“Today’s decision underscores the need for a President who will lead on this critical issue and work in a bipartisan fashion to pursue a national immigration strategy. President Obama has failed to provide any leadership on immigration. This represents yet another broken promise by this President. I believe that each state has the duty — and the right — to secure our borders and preserve the rule of law, particularly when the federal government has failed to meet its responsibilities. As Candidate Obama, he promised to present an immigration plan during his first year in office. But 4 years later, we are still waiting.”
During the primaries, Romney said Arizona is “a model” for the nation when it comes to immigration. But while many have interpreted that to mean a strong endorsement for S.B. 1070 from the former Massachusetts governor, the Romney campaign has said he was referring to the state’s e-verify system to check employment eligibility, not the more controversial law on detention of suspected illegal immigrants.
Senate Majority Leader Harry Reid (D-Nev.) said the decision striking down three of the law’s four major provisions shows that the Obama administration was right to challenge it in court.
“I am greatly concerned that the provision putting American citizens in danger of being detained by police unless they carry their immigration papers at all times will lead to a system of racial profiling,” he said. “This is a strong reminder that ultimately, the responsibility for fixing our nation’s broken immigration system lies with Congress.”
Reid also called it “disturbing” that Romney called the law a “model.”
“Laws that legalize discrimination are not compatible with our nation’s ideals and traditions of equal rights, and the idea that such an unconstitutional law should serve as a ‘model’ for national reform is far outside the American mainstream,” Reid said.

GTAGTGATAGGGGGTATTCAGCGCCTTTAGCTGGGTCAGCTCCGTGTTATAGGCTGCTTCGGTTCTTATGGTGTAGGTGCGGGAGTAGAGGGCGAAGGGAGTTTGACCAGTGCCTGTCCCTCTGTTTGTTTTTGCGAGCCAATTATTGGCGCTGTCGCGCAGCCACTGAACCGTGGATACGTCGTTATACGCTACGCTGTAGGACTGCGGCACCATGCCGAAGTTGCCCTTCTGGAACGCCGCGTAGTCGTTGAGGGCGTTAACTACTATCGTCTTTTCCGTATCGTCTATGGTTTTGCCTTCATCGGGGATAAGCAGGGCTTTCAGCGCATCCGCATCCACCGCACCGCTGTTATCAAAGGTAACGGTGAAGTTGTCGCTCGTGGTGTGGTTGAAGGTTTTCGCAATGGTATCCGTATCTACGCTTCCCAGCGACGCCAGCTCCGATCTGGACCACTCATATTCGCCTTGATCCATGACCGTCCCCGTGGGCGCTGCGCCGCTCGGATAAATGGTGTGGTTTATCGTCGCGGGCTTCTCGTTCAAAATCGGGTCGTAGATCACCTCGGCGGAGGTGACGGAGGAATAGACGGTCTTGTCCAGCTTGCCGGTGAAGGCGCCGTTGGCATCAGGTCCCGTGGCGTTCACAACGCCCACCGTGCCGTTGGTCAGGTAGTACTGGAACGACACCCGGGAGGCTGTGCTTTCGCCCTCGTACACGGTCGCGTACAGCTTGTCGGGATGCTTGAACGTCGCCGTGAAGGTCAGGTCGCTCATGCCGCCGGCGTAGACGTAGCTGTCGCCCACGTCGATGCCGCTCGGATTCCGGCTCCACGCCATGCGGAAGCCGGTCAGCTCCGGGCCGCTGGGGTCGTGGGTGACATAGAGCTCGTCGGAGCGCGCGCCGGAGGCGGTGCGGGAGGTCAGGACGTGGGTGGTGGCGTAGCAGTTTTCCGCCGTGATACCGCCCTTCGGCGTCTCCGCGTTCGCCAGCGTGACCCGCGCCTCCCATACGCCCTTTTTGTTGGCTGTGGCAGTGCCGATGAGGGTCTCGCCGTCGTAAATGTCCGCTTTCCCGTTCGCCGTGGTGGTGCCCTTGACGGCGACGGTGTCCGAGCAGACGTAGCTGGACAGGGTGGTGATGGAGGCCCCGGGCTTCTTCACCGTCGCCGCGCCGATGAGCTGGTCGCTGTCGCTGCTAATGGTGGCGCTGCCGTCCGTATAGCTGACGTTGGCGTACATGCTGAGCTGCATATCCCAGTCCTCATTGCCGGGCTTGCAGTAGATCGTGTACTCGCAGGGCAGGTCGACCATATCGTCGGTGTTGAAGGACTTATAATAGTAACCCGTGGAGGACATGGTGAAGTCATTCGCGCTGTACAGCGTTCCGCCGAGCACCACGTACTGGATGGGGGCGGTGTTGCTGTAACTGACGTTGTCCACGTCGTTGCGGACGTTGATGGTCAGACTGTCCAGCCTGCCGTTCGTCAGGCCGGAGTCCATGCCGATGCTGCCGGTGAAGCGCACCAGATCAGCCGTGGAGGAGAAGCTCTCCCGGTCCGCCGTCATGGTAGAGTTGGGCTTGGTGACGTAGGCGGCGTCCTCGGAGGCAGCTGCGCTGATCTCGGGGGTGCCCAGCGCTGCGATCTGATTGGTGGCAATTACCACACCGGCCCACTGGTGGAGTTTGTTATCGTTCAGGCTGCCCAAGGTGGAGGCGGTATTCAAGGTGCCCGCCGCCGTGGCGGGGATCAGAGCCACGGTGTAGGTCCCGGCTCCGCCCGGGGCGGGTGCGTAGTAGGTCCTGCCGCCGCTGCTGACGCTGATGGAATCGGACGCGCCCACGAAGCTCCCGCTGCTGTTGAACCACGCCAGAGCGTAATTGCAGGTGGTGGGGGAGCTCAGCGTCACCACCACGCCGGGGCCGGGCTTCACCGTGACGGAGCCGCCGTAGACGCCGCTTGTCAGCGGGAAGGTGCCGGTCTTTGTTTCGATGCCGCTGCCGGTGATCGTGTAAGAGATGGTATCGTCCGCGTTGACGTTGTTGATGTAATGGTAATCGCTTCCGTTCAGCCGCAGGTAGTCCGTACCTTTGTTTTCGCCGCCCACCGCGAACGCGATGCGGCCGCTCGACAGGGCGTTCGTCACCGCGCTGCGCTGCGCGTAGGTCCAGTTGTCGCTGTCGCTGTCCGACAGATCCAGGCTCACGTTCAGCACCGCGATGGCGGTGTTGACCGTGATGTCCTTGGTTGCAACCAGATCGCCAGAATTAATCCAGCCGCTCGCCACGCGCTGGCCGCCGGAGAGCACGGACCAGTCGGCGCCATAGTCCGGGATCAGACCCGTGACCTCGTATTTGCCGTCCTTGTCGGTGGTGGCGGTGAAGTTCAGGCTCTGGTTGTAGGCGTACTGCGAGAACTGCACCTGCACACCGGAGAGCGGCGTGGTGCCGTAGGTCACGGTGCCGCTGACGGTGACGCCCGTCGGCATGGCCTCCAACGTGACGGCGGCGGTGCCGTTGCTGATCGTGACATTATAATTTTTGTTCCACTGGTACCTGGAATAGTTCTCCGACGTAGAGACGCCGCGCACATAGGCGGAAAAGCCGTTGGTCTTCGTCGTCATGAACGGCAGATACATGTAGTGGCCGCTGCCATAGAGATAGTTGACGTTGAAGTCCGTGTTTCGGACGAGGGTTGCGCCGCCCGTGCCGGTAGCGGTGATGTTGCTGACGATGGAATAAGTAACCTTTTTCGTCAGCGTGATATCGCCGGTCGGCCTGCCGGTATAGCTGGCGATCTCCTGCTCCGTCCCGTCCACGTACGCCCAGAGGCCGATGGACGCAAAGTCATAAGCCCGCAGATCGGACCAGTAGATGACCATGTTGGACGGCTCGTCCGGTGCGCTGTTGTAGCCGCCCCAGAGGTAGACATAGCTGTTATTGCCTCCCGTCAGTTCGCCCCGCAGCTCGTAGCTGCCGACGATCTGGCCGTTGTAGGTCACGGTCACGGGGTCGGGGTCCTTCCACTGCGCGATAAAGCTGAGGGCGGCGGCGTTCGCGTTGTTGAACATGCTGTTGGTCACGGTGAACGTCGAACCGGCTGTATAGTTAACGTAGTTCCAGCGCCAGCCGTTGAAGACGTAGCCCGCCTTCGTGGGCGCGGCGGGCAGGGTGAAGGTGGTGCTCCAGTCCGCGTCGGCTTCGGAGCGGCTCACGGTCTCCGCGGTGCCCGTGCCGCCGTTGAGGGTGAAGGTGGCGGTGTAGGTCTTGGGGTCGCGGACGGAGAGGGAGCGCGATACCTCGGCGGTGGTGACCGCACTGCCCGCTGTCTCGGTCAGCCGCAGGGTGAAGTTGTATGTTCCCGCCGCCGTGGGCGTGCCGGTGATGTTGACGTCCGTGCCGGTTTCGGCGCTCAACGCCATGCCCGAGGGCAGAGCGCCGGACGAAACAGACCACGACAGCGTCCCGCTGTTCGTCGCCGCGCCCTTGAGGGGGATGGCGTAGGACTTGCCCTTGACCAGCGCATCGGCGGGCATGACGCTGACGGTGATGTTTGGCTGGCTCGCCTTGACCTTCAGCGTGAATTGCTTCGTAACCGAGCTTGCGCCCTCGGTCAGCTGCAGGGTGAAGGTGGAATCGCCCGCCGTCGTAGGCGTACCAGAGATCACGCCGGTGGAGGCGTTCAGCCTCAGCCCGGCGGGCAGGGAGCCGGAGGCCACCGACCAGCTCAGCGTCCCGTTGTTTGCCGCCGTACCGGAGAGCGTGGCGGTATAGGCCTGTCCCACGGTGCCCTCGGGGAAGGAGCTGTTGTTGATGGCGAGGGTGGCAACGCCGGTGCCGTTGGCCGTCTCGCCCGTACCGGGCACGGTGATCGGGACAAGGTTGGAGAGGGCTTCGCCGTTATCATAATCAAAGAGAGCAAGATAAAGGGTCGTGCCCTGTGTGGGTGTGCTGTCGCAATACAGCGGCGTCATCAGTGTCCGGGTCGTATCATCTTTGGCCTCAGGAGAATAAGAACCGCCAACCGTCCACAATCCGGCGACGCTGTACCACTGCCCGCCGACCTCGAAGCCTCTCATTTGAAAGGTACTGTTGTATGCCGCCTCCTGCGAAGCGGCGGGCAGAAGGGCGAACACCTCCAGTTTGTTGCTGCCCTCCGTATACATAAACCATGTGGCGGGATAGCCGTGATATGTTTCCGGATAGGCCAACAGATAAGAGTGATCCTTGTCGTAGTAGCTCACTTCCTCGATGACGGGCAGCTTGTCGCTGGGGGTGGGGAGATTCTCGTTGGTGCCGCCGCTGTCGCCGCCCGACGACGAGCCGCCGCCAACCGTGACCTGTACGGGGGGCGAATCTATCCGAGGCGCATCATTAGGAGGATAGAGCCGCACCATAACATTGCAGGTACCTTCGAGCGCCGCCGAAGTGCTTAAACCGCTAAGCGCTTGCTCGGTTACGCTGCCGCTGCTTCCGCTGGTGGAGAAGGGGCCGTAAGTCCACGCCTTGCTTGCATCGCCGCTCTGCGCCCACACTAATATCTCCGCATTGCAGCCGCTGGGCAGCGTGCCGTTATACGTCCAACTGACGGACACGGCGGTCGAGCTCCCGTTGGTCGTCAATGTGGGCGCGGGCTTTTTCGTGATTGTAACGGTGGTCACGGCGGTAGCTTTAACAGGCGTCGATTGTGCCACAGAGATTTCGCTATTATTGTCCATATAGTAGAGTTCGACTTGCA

“This decision tells us that states cannot take the law into their own hands and makes it clear that the only real solution to immigration reform is a comprehensive federal law,” said Sen. Charles Schumer (D-N.Y.).
Arizona’s two Republican Senators, Jon Kyl and John McCain, issued a joint statement saying they want to fully review the decision.
“The Arizona law was born out of the state’s frustration with the burdens that illegal immigration and continued drug smuggling impose on its schools, hospitals, criminal justice system and fragile desert environment, and an administration that chooses to set enforcement policies based on a political agenda, not the laws as written by Congress,” they wrote. “We will continue our efforts on behalf of the citizens of Arizona to secure our southern border. We believe Arizonans are better served when state and federal officials work as partners to protect our citizens rather than as litigants in a courtroom.”
Arizona Gov. Jan Brewer (R) also declared victory, saying the court had upheld “the heart” of the law.
“Today’s decision by the U.S. Supreme Court is a victory for the rule of law. It is also a victory for the 10th Amendment and all Americans who believe in the inherent right and responsibility of states to defend their citizens,” she said.
Terri Henderson, 6, center, whose mother is El Salvador, attends a rally with members of Congress at Union Station's Columbus Circle to announce the Restore Opportunity, Strengthen, and Improve the Economy (ROSIE) Act on July 29, 2014. The legislation provides incentives for government contractors to pay a living wage and other benefits that would help low-income workers.